Friday Follies #186 – Making Grammar Great Again, One Hyphen at a Time

Hi, FF fans! Great to see you back for another grab-bag o’ grammar glitches that make you go “Gaaaaah”!

  1. “…this is where you’re freedom of religion will end.”
  2. “We’ll look at how Serena’s expectations fair against the growing parity in women’s tennis and how sharply this contrasts with the predictable cast of characters on the men’s side.”
  3. “[S]he also contributed to a book of essays, completed another book, lead speaking engagements and created art pieces.”


The corrections:

  1. Confusion still seems to reign among you’re and your. Here’s the rule: you’re is a contraction of you are, e.g. You’re going on a trip tomorrow; you’re packing a suitcase; you’re planning to bring a laptop. But your is a possessive pronoun meaning the thing belongs to you, e.g. your laptop was stolen; your headache is painful; your job may end! So the sample sentence above should read …this is where your freedom of religion will end.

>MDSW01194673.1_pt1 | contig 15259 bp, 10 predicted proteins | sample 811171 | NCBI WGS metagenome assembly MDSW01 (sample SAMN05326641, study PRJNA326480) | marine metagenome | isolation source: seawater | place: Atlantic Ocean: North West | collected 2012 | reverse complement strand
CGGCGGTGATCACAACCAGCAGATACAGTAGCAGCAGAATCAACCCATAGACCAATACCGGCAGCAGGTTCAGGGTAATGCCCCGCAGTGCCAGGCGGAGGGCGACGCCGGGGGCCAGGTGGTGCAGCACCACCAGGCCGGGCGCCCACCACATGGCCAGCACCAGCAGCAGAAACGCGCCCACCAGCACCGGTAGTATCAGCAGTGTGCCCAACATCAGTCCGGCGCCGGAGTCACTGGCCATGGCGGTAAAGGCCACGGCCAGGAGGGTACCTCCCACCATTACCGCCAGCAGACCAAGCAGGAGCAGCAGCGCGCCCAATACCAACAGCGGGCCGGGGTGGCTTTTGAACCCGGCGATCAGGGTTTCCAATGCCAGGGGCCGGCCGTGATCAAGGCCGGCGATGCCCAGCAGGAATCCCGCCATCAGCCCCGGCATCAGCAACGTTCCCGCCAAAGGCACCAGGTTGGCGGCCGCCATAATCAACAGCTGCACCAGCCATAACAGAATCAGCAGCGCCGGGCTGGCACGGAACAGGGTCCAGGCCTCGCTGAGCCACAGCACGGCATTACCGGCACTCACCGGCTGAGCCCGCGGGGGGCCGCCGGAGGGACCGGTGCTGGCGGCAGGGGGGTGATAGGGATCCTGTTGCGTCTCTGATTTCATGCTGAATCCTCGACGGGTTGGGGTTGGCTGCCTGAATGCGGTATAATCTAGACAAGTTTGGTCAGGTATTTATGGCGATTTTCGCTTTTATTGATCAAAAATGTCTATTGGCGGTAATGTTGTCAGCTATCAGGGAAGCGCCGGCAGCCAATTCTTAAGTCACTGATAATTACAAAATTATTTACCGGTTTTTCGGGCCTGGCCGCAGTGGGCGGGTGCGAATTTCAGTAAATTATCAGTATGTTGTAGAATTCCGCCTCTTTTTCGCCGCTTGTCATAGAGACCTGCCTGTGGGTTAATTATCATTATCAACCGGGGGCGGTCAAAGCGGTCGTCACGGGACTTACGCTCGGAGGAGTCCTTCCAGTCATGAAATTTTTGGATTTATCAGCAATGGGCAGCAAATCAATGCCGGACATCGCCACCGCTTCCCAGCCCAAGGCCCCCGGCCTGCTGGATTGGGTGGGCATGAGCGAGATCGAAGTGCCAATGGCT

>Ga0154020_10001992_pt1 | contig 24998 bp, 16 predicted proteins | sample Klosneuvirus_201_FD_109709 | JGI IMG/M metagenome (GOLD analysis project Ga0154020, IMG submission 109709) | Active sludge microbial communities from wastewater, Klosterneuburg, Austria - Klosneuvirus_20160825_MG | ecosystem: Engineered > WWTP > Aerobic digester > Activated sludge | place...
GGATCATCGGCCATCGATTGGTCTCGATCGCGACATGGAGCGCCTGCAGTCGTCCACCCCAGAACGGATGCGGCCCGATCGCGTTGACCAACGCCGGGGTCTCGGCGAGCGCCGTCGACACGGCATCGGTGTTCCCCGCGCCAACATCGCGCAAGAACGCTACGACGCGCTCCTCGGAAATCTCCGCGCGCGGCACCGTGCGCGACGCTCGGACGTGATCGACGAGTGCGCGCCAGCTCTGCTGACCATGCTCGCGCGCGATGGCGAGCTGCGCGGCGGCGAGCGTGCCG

2. Sharp-eyed readers may have spotted the error right away. The rest of you – new glasses needed, maybe? 😄 The word “fair” is incorrect. A verb is needed here, so it should say: …how Serena’s expectations fare against… (“Fair” is almost never a verb. See here.)
  3. The Grammar Cop has mentioned this abomination a number of times, but since she has seen it often, it bears repeating: The past tense of lead is not “lead.” It is spelled led. People often confuse lead with read. Not the same. (Darn these crazy English rules, huh?! 😆)

P.S. – Yes, you may insert an Oxford (serial) comma after “engagements” in #3 above. The Grammar Cop isn’t fussy about it, as long as ambiguity isn’t an issue.

See you next Friday!



4 thoughts on “Friday Follies #186 – Making Grammar Great Again, One Hyphen at a Time

  1. 1-No. This is when I pray to the gods to save me from lousy grammar.
    2-What’s not fair is having to read these grammar mistakes.
    3-I have a feeling that this article went over like a lead balloon. 😀

    Liked by 1 person

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